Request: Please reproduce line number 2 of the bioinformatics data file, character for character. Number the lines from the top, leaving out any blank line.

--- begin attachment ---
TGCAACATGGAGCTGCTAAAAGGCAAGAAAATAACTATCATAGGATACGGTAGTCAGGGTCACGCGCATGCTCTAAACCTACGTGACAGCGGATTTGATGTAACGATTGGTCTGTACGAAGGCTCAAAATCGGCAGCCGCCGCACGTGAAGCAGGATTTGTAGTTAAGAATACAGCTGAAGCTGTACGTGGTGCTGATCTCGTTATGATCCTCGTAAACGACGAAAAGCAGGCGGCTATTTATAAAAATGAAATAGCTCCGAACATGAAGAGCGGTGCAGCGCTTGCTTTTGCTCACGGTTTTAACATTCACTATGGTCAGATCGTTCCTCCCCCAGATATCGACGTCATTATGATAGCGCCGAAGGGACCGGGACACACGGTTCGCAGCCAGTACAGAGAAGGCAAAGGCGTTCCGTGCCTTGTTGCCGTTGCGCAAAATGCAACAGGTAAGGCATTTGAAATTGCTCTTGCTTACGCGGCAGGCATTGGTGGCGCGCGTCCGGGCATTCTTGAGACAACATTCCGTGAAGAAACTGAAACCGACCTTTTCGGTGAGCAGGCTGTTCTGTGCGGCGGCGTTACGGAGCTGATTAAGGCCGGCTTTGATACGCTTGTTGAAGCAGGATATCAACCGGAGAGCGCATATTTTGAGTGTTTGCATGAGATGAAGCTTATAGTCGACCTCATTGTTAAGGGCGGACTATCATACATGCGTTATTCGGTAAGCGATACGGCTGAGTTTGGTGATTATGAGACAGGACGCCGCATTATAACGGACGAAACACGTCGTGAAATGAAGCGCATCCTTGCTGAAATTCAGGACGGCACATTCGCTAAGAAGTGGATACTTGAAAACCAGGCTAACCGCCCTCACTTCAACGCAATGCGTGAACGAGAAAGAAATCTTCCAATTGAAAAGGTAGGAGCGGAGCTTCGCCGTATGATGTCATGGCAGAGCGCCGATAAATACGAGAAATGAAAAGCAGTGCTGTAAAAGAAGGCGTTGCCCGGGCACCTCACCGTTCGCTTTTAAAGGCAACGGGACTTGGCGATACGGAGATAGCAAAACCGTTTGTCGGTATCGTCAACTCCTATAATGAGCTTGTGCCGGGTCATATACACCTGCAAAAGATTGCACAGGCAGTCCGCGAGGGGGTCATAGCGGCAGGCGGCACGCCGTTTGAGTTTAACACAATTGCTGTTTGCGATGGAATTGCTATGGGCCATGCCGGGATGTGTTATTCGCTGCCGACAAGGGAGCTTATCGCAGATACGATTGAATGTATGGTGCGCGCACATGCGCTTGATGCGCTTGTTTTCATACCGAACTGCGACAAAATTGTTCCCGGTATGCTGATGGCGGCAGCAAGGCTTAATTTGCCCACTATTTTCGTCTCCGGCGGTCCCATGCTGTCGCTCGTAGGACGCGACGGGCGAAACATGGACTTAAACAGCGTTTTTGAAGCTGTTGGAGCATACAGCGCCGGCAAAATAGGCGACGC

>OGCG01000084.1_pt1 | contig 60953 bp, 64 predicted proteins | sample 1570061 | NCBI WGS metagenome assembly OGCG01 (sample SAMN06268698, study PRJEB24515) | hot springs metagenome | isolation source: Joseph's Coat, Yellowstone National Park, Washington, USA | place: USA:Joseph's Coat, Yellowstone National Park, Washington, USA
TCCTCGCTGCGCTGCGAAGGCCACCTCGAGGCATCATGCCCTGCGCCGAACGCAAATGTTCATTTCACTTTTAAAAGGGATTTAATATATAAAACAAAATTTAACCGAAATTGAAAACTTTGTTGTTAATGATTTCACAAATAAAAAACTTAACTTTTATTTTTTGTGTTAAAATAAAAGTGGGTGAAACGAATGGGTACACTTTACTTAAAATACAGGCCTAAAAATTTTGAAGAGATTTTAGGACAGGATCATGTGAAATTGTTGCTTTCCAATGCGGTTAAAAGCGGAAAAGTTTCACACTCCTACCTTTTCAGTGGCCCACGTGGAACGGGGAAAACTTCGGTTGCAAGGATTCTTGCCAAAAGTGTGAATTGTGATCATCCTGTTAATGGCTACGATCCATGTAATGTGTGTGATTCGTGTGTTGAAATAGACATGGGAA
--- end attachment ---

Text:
>OGCG01000084.1_pt1 | contig 60953 bp, 64 predicted proteins | sample 1570061 | NCBI WGS metagenome assembly OGCG01 (sample SAMN06268698, study PRJEB24515) | hot springs metagenome | isolation source: Joseph's Coat, Yellowstone National Park, Washington, USA | place: USA:Joseph's Coat, Yellowstone National Park, Washington, USA